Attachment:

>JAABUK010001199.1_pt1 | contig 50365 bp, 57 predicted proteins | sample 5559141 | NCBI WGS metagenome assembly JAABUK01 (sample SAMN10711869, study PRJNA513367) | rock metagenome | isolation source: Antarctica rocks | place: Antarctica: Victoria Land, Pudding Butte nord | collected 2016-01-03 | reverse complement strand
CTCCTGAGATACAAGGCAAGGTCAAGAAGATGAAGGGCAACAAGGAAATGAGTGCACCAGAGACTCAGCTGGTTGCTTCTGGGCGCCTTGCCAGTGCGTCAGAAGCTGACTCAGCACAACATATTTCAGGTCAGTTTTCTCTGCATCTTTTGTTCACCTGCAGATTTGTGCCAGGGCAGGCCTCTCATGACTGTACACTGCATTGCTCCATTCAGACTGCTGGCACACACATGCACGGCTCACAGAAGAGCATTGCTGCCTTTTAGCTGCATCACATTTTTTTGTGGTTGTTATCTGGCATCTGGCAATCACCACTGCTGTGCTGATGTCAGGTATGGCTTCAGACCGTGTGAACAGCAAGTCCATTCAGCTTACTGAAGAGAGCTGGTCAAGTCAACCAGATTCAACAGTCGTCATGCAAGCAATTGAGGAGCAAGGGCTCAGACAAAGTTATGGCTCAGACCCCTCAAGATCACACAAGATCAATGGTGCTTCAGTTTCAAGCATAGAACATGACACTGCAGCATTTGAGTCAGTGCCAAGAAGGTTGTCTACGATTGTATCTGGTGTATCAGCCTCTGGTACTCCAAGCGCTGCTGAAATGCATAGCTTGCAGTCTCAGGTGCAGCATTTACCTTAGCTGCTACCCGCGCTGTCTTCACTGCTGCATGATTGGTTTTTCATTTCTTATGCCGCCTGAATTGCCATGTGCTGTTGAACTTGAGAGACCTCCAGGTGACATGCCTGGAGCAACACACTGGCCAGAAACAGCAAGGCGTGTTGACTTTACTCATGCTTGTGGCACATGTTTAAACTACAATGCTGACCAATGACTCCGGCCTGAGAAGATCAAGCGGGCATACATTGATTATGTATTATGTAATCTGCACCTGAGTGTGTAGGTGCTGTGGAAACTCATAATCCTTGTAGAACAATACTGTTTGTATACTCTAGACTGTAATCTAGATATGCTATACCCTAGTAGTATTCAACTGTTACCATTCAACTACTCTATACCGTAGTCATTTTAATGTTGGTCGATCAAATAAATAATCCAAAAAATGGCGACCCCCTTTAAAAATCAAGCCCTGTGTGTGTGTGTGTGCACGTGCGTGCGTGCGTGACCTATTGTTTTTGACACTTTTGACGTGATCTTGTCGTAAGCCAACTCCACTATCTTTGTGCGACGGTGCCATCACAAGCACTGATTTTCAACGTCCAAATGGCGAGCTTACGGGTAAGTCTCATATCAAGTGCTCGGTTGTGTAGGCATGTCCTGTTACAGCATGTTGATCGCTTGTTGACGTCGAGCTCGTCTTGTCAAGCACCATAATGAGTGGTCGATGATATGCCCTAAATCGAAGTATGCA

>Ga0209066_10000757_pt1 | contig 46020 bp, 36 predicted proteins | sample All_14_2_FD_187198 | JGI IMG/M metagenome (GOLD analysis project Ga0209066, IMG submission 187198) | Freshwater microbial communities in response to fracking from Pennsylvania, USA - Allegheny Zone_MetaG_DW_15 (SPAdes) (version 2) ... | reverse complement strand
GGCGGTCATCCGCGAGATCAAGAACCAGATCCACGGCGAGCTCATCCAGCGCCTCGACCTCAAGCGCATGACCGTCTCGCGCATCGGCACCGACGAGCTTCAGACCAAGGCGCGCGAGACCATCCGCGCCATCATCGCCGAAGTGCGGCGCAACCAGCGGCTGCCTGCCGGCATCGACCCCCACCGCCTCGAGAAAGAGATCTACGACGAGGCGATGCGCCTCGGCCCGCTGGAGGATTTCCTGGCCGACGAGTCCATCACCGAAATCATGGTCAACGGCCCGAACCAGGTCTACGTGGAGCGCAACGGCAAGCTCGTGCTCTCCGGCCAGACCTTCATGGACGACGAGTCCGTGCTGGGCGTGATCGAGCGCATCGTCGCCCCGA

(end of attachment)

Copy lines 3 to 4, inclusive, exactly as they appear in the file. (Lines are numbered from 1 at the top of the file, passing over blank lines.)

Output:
>Ga0209066_10000757_pt1 | contig 46020 bp, 36 predicted proteins | sample All_14_2_FD_187198 | JGI IMG/M metagenome (GOLD analysis project Ga0209066, IMG submission 187198) | Freshwater microbial communities in response to fracking from Pennsylvania, USA - Allegheny Zone_MetaG_DW_15 (SPAdes) (version 2) ... | reverse complement strand
GGCGGTCATCCGCGAGATCAAGAACCAGATCCACGGCGAGCTCATCCAGCGCCTCGACCTCAAGCGCATGACCGTCTCGCGCATCGGCACCGACGAGCTTCAGACCAAGGCGCGCGAGACCATCCGCGCCATCATCGCCGAAGTGCGGCGCAACCAGCGGCTGCCTGCCGGCATCGACCCCCACCGCCTCGAGAAAGAGATCTACGACGAGGCGATGCGCCTCGGCCCGCTGGAGGATTTCCTGGCCGACGAGTCCATCACCGAAATCATGGTCAACGGCCCGAACCAGGTCTACGTGGAGCGCAACGGCAAGCTCGTGCTCTCCGGCCAGACCTTCATGGACGACGAGTCCGTGCTGGGCGTGATCGAGCGCATCGTCGCCCCGA